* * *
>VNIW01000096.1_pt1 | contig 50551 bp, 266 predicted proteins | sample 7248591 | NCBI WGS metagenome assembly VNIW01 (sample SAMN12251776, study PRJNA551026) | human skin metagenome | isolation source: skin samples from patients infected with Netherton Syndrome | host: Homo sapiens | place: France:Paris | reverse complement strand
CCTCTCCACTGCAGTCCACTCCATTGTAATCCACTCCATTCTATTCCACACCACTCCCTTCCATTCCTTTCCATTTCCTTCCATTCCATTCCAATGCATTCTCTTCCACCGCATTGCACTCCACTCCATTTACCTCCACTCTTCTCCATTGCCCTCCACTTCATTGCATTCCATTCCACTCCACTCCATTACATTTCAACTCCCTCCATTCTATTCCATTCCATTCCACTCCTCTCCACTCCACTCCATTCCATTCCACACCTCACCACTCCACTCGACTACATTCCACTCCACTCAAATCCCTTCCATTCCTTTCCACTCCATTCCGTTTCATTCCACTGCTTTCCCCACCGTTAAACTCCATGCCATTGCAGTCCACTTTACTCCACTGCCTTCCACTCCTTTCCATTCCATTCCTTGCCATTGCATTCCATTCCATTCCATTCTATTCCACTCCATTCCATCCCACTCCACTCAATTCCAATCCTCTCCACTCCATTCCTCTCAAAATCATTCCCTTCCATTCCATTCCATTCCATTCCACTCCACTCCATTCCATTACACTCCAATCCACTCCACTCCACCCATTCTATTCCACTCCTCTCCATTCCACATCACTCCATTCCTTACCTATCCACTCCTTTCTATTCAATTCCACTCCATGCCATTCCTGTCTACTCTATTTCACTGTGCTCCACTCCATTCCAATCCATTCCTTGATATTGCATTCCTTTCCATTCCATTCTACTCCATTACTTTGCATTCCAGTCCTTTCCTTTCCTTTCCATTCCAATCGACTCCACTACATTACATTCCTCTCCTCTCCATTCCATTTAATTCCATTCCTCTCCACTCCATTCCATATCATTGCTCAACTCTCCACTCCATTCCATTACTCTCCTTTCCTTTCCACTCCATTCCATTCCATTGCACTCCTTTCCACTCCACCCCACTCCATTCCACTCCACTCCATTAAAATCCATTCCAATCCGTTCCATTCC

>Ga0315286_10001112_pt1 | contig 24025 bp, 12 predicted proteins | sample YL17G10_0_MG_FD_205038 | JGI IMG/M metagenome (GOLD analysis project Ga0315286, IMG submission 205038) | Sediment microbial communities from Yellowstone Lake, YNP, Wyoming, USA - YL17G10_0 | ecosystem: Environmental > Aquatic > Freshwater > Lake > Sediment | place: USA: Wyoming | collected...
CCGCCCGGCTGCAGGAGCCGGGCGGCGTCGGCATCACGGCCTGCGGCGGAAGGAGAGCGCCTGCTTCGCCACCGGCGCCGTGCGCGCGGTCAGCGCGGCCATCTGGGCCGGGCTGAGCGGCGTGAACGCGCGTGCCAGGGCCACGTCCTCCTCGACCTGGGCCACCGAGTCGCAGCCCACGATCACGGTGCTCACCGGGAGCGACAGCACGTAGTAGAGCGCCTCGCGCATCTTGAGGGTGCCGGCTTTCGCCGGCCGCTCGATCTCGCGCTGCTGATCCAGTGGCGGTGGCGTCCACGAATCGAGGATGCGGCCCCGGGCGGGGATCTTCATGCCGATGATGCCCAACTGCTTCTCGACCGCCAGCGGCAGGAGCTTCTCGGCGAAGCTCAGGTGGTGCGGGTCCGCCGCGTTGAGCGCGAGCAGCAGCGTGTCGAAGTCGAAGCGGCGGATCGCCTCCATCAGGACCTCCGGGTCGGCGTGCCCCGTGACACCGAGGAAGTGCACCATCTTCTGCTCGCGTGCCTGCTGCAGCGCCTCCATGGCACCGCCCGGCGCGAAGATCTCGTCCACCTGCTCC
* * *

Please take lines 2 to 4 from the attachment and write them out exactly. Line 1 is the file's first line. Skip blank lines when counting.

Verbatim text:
CCTCTCCACTGCAGTCCACTCCATTGTAATCCACTCCATTCTATTCCACACCACTCCCTTCCATTCCTTTCCATTTCCTTCCATTCCATTCCAATGCATTCTCTTCCACCGCATTGCACTCCACTCCATTTACCTCCACTCTTCTCCATTGCCCTCCACTTCATTGCATTCCATTCCACTCCACTCCATTACATTTCAACTCCCTCCATTCTATTCCATTCCATTCCACTCCTCTCCACTCCACTCCATTCCATTCCACACCTCACCACTCCACTCGACTACATTCCACTCCACTCAAATCCCTTCCATTCCTTTCCACTCCATTCCGTTTCATTCCACTGCTTTCCCCACCGTTAAACTCCATGCCATTGCAGTCCACTTTACTCCACTGCCTTCCACTCCTTTCCATTCCATTCCTTGCCATTGCATTCCATTCCATTCCATTCTATTCCACTCCATTCCATCCCACTCCACTCAATTCCAATCCTCTCCACTCCATTCCTCTCAAAATCATTCCCTTCCATTCCATTCCATTCCATTCCACTCCACTCCATTCCATTACACTCCAATCCACTCCACTCCACCCATTCTATTCCACTCCTCTCCATTCCACATCACTCCATTCCTTACCTATCCACTCCTTTCTATTCAATTCCACTCCATGCCATTCCTGTCTACTCTATTTCACTGTGCTCCACTCCATTCCAATCCATTCCTTGATATTGCATTCCTTTCCATTCCATTCTACTCCATTACTTTGCATTCCAGTCCTTTCCTTTCCTTTCCATTCCAATCGACTCCACTACATTACATTCCTCTCCTCTCCATTCCATTTAATTCCATTCCTCTCCACTCCATTCCATATCATTGCTCAACTCTCCACTCCATTCCATTACTCTCCTTTCCTTTCCACTCCATTCCATTCCATTGCACTCCTTTCCACTCCACCCCACTCCATTCCACTCCACTCCATTAAAATCCATTCCAATCCGTTCCATTCC

>Ga0315286_10001112_pt1 | contig 24025 bp, 12 predicted proteins | sample YL17G10_0_MG_FD_205038 | JGI IMG/M metagenome (GOLD analysis project Ga0315286, IMG submission 205038) | Sediment microbial communities from Yellowstone Lake, YNP, Wyoming, USA - YL17G10_0 | ecosystem: Environmental > Aquatic > Freshwater > Lake > Sediment | place: USA: Wyoming | collected...
CCGCCCGGCTGCAGGAGCCGGGCGGCGTCGGCATCACGGCCTGCGGCGGAAGGAGAGCGCCTGCTTCGCCACCGGCGCCGTGCGCGCGGTCAGCGCGGCCATCTGGGCCGGGCTGAGCGGCGTGAACGCGCGTGCCAGGGCCACGTCCTCCTCGACCTGGGCCACCGAGTCGCAGCCCACGATCACGGTGCTCACCGGGAGCGACAGCACGTAGTAGAGCGCCTCGCGCATCTTGAGGGTGCCGGCTTTCGCCGGCCGCTCGATCTCGCGCTGCTGATCCAGTGGCGGTGGCGTCCACGAATCGAGGATGCGGCCCCGGGCGGGGATCTTCATGCCGATGATGCCCAACTGCTTCTCGACCGCCAGCGGCAGGAGCTTCTCGGCGAAGCTCAGGTGGTGCGGGTCCGCCGCGTTGAGCGCGAGCAGCAGCGTGTCGAAGTCGAAGCGGCGGATCGCCTCCATCAGGACCTCCGGGTCGGCGTGCCCCGTGACACCGAGGAAGTGCACCATCTTCTGCTCGCGTGCCTGCTGCAGCGCCTCCATGGCACCGCCCGGCGCGAAGATCTCGTCCACCTGCTCC